Neha Middela

In addition to the cooking basics for chefs — which includes taste, presentation and originality — Kiki Louya told her audience on Monday that she also prioritizes sustainability and social justice, even if she has “to cause a little bit of a scene.”

Over 40 attendees packed into the Thompson Room in Timothy Dwight College to hear from Louya, co-founder of Folk Detroit — a restaurant in Detroit — and the Farmer’s Hand — a Detroit food market. The Yale Sustainable Food Program and The Afro-American Cultural Center hosted a conversation with Louya, a Detroit-based chef and restaurateur, as part of their  “Chewing the Fat: Cooking Across the Black Diaspora” series.

“The most important thing I’ve learned is to listen. Every conversation that may be some kind of argument is a way to see where the other person is coming from and a way to educate one another,” she said.

Erwin Li ’16, the Lazarus Fellow in Food and Agriculture at the YSFP, introduced the talk as a means to explore “identity through cooking.” He added that both the YSFP and Afro-American Cultural Center are hosting programs in honor of Black History Month as well as the 50th anniversary of the Yale Department of African American Studies and the Afro- American Cultural Center.

Kenia Hale ’21 — a culinary events manager for the Yale Sustainable Food Program and student liaison between the YSFP and the Afro-American Cultural Center — moderated the conversation. She fed the chef questions regarding Louya’s early days in the restaurant and food industry, her commitment to equity and movements for food justice in Detroit. Louya also outlined her  “triple bottom line business practices,” which relate to her overall social, environmental and financial goals.

Louya said she originally considered going into law to appease her parents. She moonlit at restaurants to “immerse [herself] in food” after her nine-to-five at a nonprofit. She eventually decided to go to culinary school before moving full time into the restaurant industry. Looking back, Louya knew that she “didn’t listen to [herself] for a long time.”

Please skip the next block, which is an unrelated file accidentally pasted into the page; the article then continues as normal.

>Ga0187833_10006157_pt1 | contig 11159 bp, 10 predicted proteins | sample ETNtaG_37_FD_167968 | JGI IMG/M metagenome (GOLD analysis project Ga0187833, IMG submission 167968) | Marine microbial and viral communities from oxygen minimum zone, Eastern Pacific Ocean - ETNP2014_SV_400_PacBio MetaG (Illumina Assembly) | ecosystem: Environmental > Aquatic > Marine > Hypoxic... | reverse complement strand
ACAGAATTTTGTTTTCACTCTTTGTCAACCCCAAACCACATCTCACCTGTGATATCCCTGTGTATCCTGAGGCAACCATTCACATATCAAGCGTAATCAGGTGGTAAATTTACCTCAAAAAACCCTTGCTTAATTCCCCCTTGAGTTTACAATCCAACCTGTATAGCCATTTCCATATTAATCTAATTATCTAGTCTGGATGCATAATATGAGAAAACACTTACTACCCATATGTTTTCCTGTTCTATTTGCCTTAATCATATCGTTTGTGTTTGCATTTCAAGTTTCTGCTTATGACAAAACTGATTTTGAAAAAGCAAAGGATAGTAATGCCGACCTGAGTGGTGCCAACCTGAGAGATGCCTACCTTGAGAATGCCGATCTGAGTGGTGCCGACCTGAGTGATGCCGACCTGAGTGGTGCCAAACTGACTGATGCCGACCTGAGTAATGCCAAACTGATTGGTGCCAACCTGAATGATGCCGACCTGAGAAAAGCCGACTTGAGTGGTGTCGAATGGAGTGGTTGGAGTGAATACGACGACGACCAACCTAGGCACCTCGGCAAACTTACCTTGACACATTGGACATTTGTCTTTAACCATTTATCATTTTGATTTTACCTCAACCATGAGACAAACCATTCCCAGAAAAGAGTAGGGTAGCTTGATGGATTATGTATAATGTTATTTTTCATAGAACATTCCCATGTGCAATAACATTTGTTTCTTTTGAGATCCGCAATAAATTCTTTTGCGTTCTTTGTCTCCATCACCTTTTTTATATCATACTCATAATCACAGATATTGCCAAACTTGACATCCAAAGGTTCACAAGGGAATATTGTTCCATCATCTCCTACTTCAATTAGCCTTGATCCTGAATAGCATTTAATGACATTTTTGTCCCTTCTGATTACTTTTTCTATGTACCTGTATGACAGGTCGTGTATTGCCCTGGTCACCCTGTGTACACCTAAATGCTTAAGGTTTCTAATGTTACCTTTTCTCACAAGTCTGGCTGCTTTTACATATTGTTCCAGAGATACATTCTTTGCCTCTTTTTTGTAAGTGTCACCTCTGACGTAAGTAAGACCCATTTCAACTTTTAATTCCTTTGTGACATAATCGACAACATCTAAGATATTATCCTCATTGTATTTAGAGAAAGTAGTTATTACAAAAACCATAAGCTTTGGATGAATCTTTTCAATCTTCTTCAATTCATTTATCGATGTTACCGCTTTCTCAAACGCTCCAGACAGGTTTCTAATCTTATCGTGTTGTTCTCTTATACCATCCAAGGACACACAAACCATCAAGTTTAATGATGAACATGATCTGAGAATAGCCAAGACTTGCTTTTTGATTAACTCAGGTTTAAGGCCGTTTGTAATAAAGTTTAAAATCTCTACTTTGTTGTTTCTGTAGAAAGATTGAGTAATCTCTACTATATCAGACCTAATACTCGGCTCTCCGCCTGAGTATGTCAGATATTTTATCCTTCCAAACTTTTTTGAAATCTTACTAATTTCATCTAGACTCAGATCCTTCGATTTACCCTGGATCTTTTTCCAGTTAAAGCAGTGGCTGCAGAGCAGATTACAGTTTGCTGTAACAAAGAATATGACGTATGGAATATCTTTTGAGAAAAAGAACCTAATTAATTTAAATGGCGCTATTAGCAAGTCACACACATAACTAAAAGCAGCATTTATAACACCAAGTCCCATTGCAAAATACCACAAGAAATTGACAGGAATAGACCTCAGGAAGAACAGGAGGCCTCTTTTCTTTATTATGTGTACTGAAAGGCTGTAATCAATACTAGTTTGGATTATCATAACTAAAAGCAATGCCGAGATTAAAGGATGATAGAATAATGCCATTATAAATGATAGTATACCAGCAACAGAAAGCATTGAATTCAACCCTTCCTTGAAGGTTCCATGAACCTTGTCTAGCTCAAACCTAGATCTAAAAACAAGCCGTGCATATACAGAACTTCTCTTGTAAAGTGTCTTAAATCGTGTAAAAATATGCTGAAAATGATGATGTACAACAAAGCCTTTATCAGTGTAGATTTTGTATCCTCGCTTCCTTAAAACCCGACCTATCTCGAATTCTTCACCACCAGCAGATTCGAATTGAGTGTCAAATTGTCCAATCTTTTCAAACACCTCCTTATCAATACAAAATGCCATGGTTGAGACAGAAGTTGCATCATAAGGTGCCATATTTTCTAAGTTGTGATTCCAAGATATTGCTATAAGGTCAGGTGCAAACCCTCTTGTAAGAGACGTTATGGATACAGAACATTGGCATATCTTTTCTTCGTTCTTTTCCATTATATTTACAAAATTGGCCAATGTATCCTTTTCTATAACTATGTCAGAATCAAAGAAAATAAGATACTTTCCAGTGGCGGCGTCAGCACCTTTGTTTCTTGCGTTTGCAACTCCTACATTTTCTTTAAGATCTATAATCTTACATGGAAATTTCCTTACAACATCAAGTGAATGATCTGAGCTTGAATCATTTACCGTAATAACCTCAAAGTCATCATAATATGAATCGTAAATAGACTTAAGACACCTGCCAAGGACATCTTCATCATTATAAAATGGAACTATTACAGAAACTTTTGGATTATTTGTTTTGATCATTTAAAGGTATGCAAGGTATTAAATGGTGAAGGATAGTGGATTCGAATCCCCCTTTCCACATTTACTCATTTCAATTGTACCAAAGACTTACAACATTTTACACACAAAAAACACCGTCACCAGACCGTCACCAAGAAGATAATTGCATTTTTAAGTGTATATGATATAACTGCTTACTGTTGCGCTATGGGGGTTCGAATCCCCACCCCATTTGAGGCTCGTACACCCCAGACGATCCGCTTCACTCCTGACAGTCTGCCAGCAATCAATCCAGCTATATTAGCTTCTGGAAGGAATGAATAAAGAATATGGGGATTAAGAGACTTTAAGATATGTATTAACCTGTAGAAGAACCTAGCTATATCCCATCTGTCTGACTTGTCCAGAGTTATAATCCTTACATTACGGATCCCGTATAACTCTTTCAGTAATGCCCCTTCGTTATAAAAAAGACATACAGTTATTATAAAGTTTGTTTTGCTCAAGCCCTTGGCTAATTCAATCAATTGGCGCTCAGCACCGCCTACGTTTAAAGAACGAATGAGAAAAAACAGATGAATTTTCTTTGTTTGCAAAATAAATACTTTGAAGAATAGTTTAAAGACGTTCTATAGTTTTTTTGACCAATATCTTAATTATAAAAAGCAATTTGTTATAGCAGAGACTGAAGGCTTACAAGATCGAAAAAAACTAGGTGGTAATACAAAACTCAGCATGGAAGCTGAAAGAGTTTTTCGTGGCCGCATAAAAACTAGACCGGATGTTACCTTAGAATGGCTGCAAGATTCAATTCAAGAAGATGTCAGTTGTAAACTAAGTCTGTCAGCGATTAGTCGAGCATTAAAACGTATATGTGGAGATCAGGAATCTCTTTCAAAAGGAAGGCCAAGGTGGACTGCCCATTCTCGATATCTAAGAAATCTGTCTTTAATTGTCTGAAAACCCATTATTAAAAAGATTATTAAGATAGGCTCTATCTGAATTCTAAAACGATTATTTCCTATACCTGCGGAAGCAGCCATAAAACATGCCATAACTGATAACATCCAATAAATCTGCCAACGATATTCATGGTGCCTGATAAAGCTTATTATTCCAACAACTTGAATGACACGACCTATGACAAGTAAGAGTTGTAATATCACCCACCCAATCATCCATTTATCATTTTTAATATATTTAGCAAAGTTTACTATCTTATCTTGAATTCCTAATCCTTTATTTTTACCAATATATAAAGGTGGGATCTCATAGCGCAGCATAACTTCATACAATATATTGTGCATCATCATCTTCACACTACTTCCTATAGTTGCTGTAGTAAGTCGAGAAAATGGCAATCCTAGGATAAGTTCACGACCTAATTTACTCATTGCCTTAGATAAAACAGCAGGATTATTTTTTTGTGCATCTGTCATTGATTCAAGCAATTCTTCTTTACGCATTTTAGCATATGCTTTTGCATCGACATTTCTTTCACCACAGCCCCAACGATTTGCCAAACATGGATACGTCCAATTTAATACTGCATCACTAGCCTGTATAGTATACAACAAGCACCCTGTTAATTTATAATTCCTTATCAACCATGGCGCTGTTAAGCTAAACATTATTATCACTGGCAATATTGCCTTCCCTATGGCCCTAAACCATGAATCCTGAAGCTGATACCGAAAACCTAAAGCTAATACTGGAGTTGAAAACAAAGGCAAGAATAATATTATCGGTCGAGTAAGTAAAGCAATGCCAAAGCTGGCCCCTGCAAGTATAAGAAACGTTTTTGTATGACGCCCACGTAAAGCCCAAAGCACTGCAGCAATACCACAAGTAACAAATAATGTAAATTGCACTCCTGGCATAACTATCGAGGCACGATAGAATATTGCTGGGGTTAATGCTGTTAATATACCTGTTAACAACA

According to Louya, her experience growing up in Detroit as a biracial woman with Congolese heritage influenced her path to becoming an “accidental food justice warrior.” As such, she said she uses her platform to further economic and food equity. Louya noted the lack of representation of black female chefs in the restaurant industry. Still, she added that she was surprised to find out she was the only black female restaurateur and African-American head chef in Detroit.

In her efforts to create change, Louya said that she was prepared to “make whatever noise [she] needed to make.” She highlighted specific practices such as sourcing from small, sustainable farms, limiting food waste and implementing a no-tipping policy within her restaurant — as the practice of tipping can lead to pay inequities that have historically disadvantaged African-American women.

She also spoke about her personal engagement with the city of Detroit, highlighting the popular discourse about the city. She said that “the auto industry made a lot of the city but also took away a lot of the city,” and added that industrial developments and recent gentrification resulted in the breakup of neighborhoods as well as a loss of food culture. She mentioned recent efforts in the city to ensure equal access to nutritional food — including urban farming initiatives and food cooperatives.

When asked about her favorite food to cook, Louya pointed to a basic: bread.

“Bread baking is incredible. I think the process of bread is a process of patience, taking something that’s living and feeding it and making it beautiful … it’s meditative, [and I’m] always working to refine it and make it better.”

Towards the end of the talk, Louya fielded questions on topics such as local bureaucracies, the ethics of using services like Uber Eats and the role of genetically modified organisms. Louya candidly revealed the dilemmas she faces as a socially conscious entrepreneur, adding that she has to grapple with the fact that sustainable food practices and attention to employee wages result in increased costs. As such, her prices are higher than she would want.

Johanna Obenda, a fellow at the Yale University Art Gallery, stated that she enjoyed listening to Louya and that the talk enabled her to reflect on her own identity as a Congolese American, the “particularities of what it means to be a black American” and the ways that these particularities are “illustrated through food.”

The Yale Sustainable Food Program is located at 301 Prospect St.

Neha Middela | neha.middela@yale.edu